He did even more, but first let me explain why this first part was so revolutionary. You see, up until that moment, I had never heard a teacher of mine say those three words. If I asked questions that teachers weren’t sure of, I would usually get scolded, be given extra homework, or get an eye roll with some sort of transparent answer. I had always felt that my need to seek truth and ask questions was a bad thing, an annoyance, and something that I would be much better off without. Not only did this class with the “I don’t know” teacher give me some much needed sense of self worth, it also taught me to like teachers. It taught me to recognize that they too, were human, which vastly increased my respect for them. My teacher’s “I don’t know” came from a deeply humble place. He recognized that the subject that we were discussing was important, and in that moment, he put his ego aside in order to do the right thing. My mind was blown.
But there’s more. The next thing he said was, in an excited voice, “I’m going to find out and I will let you guys know!”
And he did. The next time we had class together, he told us that he had gone to an old professor that did research on the exact subject we were discussing. This professor even brought the question to some of his colleagues before giving our teacher a definitive answer. My teacher told this answer to our class to the best extent that we could understand it.
What was so important about what my teacher did?
First of all, he was humble enough to tell his students when he wasn’t sure about an answer. He put any need that he might have to exert authority upon us on the backburner because he knew that our quest for truth and love for learning was so much more important. He didn’t have to preach respect to us, because the very fact that he loved teaching meant that he already had it. However, to simply say “I don’t know” and leave it at that could easily become a form of laziness. Instead, he took the extra time to find out the answer and give it over to us the next day. His love and passion for the subject was real. This was not just a job for him… this was important! And he was not afraid to show us that.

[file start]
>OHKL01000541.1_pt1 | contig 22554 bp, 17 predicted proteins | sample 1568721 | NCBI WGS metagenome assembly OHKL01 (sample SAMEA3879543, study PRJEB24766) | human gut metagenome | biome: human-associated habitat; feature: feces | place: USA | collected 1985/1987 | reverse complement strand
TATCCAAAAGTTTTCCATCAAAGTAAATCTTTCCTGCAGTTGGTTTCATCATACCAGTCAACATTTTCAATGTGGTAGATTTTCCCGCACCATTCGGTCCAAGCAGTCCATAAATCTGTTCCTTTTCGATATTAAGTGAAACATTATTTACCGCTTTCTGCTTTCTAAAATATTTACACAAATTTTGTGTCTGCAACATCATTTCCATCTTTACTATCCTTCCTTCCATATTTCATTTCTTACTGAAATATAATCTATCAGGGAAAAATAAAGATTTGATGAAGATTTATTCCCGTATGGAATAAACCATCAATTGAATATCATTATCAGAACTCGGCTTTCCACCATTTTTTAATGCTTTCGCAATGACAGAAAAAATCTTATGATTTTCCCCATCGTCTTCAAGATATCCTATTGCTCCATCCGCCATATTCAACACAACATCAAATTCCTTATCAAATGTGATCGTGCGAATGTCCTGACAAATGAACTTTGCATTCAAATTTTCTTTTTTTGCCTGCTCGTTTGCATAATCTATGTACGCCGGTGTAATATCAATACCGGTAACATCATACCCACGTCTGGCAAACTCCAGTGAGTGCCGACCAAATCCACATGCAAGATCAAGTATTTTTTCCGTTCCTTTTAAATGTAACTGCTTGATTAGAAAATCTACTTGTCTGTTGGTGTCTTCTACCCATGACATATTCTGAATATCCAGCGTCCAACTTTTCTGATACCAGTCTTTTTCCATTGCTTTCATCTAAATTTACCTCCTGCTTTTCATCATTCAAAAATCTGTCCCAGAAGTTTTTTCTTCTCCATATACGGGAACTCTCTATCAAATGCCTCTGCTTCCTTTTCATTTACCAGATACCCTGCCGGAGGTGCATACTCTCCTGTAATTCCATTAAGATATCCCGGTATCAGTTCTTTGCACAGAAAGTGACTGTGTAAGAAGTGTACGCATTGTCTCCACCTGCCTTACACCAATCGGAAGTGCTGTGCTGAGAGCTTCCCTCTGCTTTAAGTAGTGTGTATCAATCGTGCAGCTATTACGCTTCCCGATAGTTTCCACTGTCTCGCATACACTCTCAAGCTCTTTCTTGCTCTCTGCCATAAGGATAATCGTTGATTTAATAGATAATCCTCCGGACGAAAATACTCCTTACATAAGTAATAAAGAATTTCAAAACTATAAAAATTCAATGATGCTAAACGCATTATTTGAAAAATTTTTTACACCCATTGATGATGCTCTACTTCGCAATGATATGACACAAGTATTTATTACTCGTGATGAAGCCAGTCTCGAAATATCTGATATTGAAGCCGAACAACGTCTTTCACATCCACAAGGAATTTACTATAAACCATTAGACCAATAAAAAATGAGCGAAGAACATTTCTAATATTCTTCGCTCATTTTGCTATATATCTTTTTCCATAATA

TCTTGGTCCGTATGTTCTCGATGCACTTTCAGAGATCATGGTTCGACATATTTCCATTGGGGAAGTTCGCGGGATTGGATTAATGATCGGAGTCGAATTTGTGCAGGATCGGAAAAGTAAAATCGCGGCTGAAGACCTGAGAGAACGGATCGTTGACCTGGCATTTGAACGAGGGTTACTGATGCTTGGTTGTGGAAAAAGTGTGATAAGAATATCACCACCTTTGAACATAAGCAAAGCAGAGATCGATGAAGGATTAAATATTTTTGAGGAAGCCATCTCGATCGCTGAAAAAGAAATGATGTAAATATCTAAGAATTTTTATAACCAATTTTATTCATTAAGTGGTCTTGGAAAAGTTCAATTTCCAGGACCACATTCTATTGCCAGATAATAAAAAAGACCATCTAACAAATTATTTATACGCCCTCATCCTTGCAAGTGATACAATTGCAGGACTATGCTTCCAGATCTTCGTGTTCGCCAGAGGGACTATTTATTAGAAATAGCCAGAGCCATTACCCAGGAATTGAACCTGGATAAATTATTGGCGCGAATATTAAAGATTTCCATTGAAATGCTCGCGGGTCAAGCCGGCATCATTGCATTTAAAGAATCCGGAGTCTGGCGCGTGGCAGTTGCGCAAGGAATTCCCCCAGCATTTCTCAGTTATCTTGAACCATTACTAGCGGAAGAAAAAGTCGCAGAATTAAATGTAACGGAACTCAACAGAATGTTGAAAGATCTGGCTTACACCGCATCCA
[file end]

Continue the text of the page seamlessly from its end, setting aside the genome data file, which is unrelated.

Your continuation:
Since this class, I have had a few more opportunities to witness such passion and humility from another human being. And for each time it has happened, I have carried the answer given to me until this very day. I remember, in every instance, the person starting to give an answer and then realizing that he or she didn’t have the tools to give it over. I can remember how much joy it gave the person, to realize that a student had asked a question that she or he didn’t have the answer to. Most of all, I remember the spark of excitement. The curiosity. The need to find out. And the phone call or email the next day with the answer. I am smiling now from those memories, even as I write this.
This is what teaching is about.
This is an important lesson that we also have to learn as friends, parents and spouses. But especially teachers. We teach because we have something that we want to give. But that does not mean that we should stop learning ourselves. And we should be learning the most from our students. Instead of being annoyed when a student asks a question that we don’t know, we should feel indescribable nachat (pride). Because it is when a student starts creating his or her own fire that we know we have actually given something real. And you cannot give what you don’t have yourself.
Never be afraid to say, “I don’t know”.